Storage-based data replication uses software installed on the storage device to manage the replication within a cluster, called a campus cluster. Such software is specific to your particular storage device, and is not used for disaster recovery. Refer to the documentation that shipped with your storage device when configuring storage-based data replication.
Depending on the software you use, you can use either automatic or manual failover with storage-based data replication. Oracle Solaris Cluster supports both manual and automatic failover of the replicants with EMC SRDF software.
This section describes storage-based data replication as used in a campus cluster. Two-Room Configuration With Storage-Based Data Replication shows a sample two-room configuration where data is replicated between two storage arrays. In this configuration, the primary storage array is contained in the first room, where it provides data to the nodes in both rooms. The primary storage array also provides the secondary storage array with data to replicate.
Figure 1 Two-Room Configuration With Storage-Based Data Replication
Do not use EMC SRDF's Domino mode or Adaptive Copy mode. Domino mode makes the local and target SRDF volumes unavailable to the host when the target is unavailable. Adaptive Copy mode is generally used for data migrations and data center moves and it not recommended for disaster recovery.
If contact with the remote storage device is lost, ensure that an application that is running on the primary cluster is not blocked by specifying a Fence_level of never or async. If you specify a Fence_level of data or status, the primary storage device refuses updates if the updates cannot be copied to the remote storage device.
If configuring the cluster for automatic failover, use synchronous replication.
For instructions on configuring the cluster for automatic failover of replicated volumes, see Configuring and Administering Storage-Based Replicated Devices. For details on the requirements to design a campus cluster, see Shared Data Storage in Oracle Solaris Cluster Hardware Administration Manual.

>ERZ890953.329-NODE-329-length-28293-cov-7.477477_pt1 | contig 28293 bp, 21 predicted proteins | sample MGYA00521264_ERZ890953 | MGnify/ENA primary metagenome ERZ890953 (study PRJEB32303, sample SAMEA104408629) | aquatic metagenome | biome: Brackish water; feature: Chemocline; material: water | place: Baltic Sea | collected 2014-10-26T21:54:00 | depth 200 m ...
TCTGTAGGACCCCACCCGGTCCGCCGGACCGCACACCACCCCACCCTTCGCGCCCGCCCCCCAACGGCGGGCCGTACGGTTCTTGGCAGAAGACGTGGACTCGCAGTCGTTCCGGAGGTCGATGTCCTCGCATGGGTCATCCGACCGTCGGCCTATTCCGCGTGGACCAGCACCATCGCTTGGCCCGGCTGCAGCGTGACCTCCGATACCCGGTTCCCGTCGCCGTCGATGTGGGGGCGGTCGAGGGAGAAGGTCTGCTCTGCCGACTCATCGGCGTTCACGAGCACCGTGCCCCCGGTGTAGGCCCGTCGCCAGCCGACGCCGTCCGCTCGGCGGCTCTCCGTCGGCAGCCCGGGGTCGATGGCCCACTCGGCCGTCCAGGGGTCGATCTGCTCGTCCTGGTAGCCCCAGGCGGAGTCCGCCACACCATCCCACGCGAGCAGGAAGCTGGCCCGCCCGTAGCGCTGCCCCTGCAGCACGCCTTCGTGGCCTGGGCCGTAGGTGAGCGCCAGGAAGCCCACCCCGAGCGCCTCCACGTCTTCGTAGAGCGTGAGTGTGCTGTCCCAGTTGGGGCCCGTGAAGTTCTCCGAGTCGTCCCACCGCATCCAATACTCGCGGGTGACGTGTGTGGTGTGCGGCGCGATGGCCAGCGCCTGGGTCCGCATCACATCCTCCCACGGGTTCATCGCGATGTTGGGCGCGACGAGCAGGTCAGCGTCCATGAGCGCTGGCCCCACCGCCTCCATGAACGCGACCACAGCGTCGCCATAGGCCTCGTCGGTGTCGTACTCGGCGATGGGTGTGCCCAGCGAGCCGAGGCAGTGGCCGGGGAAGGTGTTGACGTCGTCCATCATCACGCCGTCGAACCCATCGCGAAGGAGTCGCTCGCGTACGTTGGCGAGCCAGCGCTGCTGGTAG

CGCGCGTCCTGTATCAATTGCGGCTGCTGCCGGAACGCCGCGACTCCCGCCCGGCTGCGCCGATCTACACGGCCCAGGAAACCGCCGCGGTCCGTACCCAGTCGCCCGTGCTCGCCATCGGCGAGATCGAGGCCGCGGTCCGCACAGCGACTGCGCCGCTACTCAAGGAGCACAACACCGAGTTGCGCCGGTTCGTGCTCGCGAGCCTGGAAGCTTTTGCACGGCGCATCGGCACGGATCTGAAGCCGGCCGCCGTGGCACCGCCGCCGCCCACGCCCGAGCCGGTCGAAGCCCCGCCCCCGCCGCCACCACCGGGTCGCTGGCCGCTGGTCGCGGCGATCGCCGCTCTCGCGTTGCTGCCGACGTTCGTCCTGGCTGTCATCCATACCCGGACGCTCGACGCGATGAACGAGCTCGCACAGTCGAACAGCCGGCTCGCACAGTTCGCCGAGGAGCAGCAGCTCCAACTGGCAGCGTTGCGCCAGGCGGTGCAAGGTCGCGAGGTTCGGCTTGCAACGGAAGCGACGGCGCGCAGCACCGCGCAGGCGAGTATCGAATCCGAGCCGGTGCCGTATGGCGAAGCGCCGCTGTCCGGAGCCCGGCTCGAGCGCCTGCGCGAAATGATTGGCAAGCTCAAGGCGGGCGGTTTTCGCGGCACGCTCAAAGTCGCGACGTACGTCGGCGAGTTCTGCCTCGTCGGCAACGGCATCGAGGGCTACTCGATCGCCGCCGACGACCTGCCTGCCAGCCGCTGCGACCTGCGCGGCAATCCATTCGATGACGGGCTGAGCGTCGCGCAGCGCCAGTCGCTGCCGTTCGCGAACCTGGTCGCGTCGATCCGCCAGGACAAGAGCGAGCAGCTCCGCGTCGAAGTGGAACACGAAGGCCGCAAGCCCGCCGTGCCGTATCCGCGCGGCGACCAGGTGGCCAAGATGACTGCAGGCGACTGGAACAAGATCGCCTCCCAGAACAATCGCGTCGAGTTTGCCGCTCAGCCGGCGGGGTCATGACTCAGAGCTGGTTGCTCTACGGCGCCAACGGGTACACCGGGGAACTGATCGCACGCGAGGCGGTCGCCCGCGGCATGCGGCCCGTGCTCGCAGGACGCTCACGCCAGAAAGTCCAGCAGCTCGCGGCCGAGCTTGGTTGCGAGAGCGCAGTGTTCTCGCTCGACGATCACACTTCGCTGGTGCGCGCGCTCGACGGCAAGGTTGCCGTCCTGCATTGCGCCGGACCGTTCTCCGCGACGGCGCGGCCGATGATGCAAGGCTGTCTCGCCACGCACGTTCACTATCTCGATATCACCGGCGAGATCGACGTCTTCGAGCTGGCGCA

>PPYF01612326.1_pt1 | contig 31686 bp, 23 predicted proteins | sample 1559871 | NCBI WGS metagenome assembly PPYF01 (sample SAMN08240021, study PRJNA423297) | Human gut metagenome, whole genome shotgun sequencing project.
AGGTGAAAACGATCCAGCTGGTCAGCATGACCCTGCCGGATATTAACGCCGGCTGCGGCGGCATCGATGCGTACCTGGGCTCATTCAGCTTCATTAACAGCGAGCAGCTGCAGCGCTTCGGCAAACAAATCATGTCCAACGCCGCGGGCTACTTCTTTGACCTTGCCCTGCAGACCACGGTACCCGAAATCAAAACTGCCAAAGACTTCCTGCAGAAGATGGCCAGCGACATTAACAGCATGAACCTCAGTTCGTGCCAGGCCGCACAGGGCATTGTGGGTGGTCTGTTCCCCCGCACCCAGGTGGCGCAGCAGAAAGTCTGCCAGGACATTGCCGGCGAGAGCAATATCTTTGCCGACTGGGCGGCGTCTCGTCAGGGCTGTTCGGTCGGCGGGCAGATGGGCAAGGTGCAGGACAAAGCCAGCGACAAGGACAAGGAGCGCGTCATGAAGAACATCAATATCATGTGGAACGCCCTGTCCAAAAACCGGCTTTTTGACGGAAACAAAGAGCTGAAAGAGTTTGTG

Particular application-specific data might not be suitable for asynchronous data replication. Use your understanding of your application's behavior to determine how best to replicate application-specific data across the storage devices.
Node-to-node distance is limited by the Oracle Solaris Cluster Fibre Channel and interconnect infrastructure. Contact your Oracle service provider for more information about current limitations and supported technologies.
Do not configure a replicated volume as a quorum device. Locate any quorum devices on a shared, unreplicated volume or use the quorum server.
Ensure that only the primary copy of the data is visible to cluster nodes. Otherwise, the volume manager might try to simultaneously access both primary and secondary copies of the data. Refer to the documentation that was shipped with your storage array for information about controlling the visibility of your data copies.
EMC SRDF allows the user to define groups of replicated devices. Each replication device group requires an Oracle Solaris Cluster device group with the same name.
For a three-site, or three-data-center, configuration using EMC SRDF with concurrent or cascaded RDF devices, you must add the following entry in the Solutions Enabler SYMCLI options file on all participating cluster nodes:
This entry enables the cluster software to automate the movement of the application between the two SRDF synchronous sites. The rdf-group-number in the entry represents the RDF group that connects the host's local symmetrix to the second site's symmetrix.
For more information about three-data-center configurations, see Three-Data-Center (3DC) Topologies in Oracle Solaris Cluster 4.3 Geographic Edition Overview.
Oracle Real Application Clusters (Oracle RAC) is not supported with SRDF when replicating within a cluster. Nodes connected to replicas that are not currently the primary replica will not have write access. Any scalable application that requires direct write access from all nodes of the cluster cannot be supported with replicated devices.
Solaris Volume Manager for Sun Cluster multi-owner disksets are not supported.
Do not use the Domino mode or Adaptive Copy mode in EMC SRDF. See Using Storage-Based Data Replication Within a Campus Cluster for more information.
As with all campus clusters, those clusters that use storage-based data replication generally do not need intervention when they experience a single failure. However, if you are using manual failover and you lose the room that holds your primary storage device (as shown in Two-Room Configuration With Storage-Based Data Replication), problems arise in a two–node cluster. The remaining node cannot reserve the quorum device and cannot boot as a cluster member. In this situation, your cluster requires the following manual intervention:
Your Oracle service provider must reconfigure the remaining node to boot as a cluster member.
You or your Oracle service provider must configure an unreplicated volume of your secondary storage device as a quorum device.
You or your Oracle service provider must configure the remaining node to use the secondary storage device as primary storage. This reconfiguration might involve rebuilding volume manager volumes, restoring data, or changing application associations with storage volumes.
When using EMC SRDF software for storage-based data replication, use dynamic devices instead of static devices. Static devices require several minutes to change the replication primary and can impact failover time.